Should Stanback and DuRocher share time?

It was halfway through the third quarter and the 1991 Washington Huskies trailed Nebraska 14-9 in Lincoln, Nebraska. Husky return man Beno Bryant set up near the 10-yard line to field a punt. Bryant didn't know it, but the pivotal point of Washington's entire season was about to unfold in the approaching minutes.

"I got caught up in the moment," recalled Bryant to Dawgman.com in 2003. "I saw all the red (in the stands). Here I'm a little kid from South Central L.A., playing on national TV. My eyes were too big for my stomach," he said with a laugh.

To the Huskies' horror, Bryant went against convention and common sense as he attempted to field the punt from the Huskies' two-yard line. He muffed it badly and Nebraska recovered. On the ensuing play, Nebraska tailback Derek Brown plunged into the end zone, giving the Cornhuskers a commanding 21-9 lead. The red-ensconced throng of 76,304 fans celebrated the only way they did back then - raucously. The Huskies trudged back to the sideline. The clock showed 5:32 remaining in the third quarter. The sway of emotion and momentum was all in the favor of Big Red.

A distraught Beno Bryant went to sit on the bench following his gaffe at the goal line.

"On the TV they showed a picture from the sidelines," he said. "Everyone on the sideline kept coming up and shaking me, saying "C'mon… It'll be OK. It'll be OK". Not one person said anything negative. Everybody was encouraging me. Then suddenly (Husky QB) Billy Joe Hobert comes up and grabs my neck. He just looked at me and said matter-of-factly, "We're not gonna lose", and then just walked off.

"That changed everything for me."

From that point forward, the Huskies outscored Nebraska 27-0 and won convincingly. Dozens of Huskies from that team, including former coach Don James, have cited Hobert's leadership that night as a key component to the enormous triumph, arguably the biggest regular-season road win for the Huskies ever at the time. It became the game that catalyzed a dream season, a season where Washington went undefeated and shared the 1991 National Championship with Miami.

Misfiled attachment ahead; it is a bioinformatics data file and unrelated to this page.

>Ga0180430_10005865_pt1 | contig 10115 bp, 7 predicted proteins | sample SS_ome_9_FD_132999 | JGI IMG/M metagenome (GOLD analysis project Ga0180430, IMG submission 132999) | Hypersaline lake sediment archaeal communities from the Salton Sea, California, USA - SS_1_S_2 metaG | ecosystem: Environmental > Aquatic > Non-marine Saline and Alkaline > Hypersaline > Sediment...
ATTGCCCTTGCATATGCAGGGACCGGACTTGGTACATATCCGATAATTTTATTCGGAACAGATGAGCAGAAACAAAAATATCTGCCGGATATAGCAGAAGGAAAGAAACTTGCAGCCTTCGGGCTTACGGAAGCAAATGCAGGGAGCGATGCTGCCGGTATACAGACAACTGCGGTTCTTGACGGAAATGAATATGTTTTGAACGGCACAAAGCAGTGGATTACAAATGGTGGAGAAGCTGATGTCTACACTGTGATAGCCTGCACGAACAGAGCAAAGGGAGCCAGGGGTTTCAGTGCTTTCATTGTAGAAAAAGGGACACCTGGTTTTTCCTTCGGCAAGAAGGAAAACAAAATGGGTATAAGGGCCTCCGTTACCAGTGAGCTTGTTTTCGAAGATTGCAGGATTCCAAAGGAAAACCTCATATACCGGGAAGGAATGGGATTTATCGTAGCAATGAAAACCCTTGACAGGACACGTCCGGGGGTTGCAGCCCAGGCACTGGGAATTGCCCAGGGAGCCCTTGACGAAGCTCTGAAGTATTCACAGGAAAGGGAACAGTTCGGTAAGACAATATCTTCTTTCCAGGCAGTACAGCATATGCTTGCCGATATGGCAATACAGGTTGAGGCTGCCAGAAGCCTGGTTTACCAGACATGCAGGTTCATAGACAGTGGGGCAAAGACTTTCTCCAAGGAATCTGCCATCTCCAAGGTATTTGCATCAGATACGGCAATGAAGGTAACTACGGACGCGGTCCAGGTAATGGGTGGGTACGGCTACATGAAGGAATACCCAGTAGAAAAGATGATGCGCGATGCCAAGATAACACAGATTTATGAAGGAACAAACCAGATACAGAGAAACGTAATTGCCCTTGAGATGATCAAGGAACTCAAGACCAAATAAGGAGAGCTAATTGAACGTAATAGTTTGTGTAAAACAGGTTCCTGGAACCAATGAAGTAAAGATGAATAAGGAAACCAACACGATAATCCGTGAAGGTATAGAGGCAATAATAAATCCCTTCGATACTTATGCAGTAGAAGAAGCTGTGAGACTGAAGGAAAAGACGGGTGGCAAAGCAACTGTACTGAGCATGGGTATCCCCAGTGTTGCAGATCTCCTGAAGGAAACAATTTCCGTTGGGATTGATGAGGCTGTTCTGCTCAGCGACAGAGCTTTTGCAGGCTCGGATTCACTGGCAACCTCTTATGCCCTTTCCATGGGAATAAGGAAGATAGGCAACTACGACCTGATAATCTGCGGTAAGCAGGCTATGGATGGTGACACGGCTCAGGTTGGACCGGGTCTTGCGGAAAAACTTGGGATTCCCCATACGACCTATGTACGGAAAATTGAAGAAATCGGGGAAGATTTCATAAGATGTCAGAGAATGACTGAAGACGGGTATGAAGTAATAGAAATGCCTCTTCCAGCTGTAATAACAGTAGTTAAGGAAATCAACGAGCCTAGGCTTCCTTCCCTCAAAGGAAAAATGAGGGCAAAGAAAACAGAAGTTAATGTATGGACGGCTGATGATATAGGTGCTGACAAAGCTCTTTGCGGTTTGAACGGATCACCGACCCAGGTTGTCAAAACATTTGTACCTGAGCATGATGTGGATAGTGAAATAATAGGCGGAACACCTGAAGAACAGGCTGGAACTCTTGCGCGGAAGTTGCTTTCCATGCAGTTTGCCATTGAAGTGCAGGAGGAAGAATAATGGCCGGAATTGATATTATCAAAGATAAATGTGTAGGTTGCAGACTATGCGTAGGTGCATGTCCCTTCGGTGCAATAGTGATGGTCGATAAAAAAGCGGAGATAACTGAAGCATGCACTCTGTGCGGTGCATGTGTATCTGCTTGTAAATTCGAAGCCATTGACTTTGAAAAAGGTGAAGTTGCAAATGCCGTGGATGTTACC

It was also Hobert's second-ever start, and it was played against a top-five team in very hostile conditions. He was just a sophomore at the time.

In switching focus to the 2005 season, can you imagine current Husky QB Isaiah Stanback - in far less dramatic circumstances - willing his team to victory with his leadership and presence? In his fourth year in the program?

Of course, comparing the 1991 Huskies to the 2005 model is inherently unfair. It's not even a case of comparing apples to oranges. It's more like comparing apples to rickshaws.

But the question of leadership from the quarterback position is a common denominator relating to any football team at any level. Stanback is dramatically improved from last season, but commits a handful of critical errors in each game, and doesn't seem to possess a forceful personality that can will a team forward. It begs the question as to whether back-up quarterback Johnny DuRocher deserves a chance to play meaningful minutes.